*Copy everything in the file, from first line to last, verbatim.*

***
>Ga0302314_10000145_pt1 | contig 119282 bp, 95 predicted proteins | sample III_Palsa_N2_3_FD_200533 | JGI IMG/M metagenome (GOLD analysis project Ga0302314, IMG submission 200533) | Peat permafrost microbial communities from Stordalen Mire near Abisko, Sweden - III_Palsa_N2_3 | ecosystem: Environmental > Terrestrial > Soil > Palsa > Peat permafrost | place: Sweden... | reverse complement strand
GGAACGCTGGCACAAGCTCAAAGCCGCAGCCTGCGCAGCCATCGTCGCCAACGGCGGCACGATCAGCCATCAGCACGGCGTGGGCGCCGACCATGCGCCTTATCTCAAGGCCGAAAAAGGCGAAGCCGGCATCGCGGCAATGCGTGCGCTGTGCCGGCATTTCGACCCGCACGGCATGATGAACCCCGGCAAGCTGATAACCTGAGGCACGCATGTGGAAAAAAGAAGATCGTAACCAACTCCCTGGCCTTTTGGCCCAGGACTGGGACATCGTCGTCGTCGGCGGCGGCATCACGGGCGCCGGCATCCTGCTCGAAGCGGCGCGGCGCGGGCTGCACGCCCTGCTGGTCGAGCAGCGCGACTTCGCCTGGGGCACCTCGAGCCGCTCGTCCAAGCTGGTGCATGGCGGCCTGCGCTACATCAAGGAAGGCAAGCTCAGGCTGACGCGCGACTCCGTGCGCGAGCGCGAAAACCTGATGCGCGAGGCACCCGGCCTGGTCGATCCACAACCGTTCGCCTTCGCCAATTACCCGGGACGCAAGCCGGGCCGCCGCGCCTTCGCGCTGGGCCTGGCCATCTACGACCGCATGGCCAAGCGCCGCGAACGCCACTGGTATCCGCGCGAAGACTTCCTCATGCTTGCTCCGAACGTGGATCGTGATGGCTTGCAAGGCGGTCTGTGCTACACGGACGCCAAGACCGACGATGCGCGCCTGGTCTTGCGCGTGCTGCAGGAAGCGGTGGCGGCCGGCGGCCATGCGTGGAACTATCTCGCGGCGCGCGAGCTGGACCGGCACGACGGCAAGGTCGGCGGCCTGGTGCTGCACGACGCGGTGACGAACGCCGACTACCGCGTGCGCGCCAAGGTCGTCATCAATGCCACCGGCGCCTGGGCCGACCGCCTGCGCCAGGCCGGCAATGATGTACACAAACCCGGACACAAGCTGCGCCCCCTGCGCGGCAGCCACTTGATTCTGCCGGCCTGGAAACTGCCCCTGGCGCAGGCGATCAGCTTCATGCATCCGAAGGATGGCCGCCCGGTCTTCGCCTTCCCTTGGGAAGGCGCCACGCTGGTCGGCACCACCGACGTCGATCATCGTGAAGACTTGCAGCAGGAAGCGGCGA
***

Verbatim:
>Ga0302314_10000145_pt1 | contig 119282 bp, 95 predicted proteins | sample III_Palsa_N2_3_FD_200533 | JGI IMG/M metagenome (GOLD analysis project Ga0302314, IMG submission 200533) | Peat permafrost microbial communities from Stordalen Mire near Abisko, Sweden - III_Palsa_N2_3 | ecosystem: Environmental > Terrestrial > Soil > Palsa > Peat permafrost | place: Sweden... | reverse complement strand
GGAACGCTGGCACAAGCTCAAAGCCGCAGCCTGCGCAGCCATCGTCGCCAACGGCGGCACGATCAGCCATCAGCACGGCGTGGGCGCCGACCATGCGCCTTATCTCAAGGCCGAAAAAGGCGAAGCCGGCATCGCGGCAATGCGTGCGCTGTGCCGGCATTTCGACCCGCACGGCATGATGAACCCCGGCAAGCTGATAACCTGAGGCACGCATGTGGAAAAAAGAAGATCGTAACCAACTCCCTGGCCTTTTGGCCCAGGACTGGGACATCGTCGTCGTCGGCGGCGGCATCACGGGCGCCGGCATCCTGCTCGAAGCGGCGCGGCGCGGGCTGCACGCCCTGCTGGTCGAGCAGCGCGACTTCGCCTGGGGCACCTCGAGCCGCTCGTCCAAGCTGGTGCATGGCGGCCTGCGCTACATCAAGGAAGGCAAGCTCAGGCTGACGCGCGACTCCGTGCGCGAGCGCGAAAACCTGATGCGCGAGGCACCCGGCCTGGTCGATCCACAACCGTTCGCCTTCGCCAATTACCCGGGACGCAAGCCGGGCCGCCGCGCCTTCGCGCTGGGCCTGGCCATCTACGACCGCATGGCCAAGCGCCGCGAACGCCACTGGTATCCGCGCGAAGACTTCCTCATGCTTGCTCCGAACGTGGATCGTGATGGCTTGCAAGGCGGTCTGTGCTACACGGACGCCAAGACCGACGATGCGCGCCTGGTCTTGCGCGTGCTGCAGGAAGCGGTGGCGGCCGGCGGCCATGCGTGGAACTATCTCGCGGCGCGCGAGCTGGACCGGCACGACGGCAAGGTCGGCGGCCTGGTGCTGCACGACGCGGTGACGAACGCCGACTACCGCGTGCGCGCCAAGGTCGTCATCAATGCCACCGGCGCCTGGGCCGACCGCCTGCGCCAGGCCGGCAATGATGTACACAAACCCGGACACAAGCTGCGCCCCCTGCGCGGCAGCCACTTGATTCTGCCGGCCTGGAAACTGCCCCTGGCGCAGGCGATCAGCTTCATGCATCCGAAGGATGGCCGCCCGGTCTTCGCCTTCCCTTGGGAAGGCGCCACGCTGGTCGGCACCACCGACGTCGATCATCGTGAAGACTTGCAGCAGGAAGCGGCGA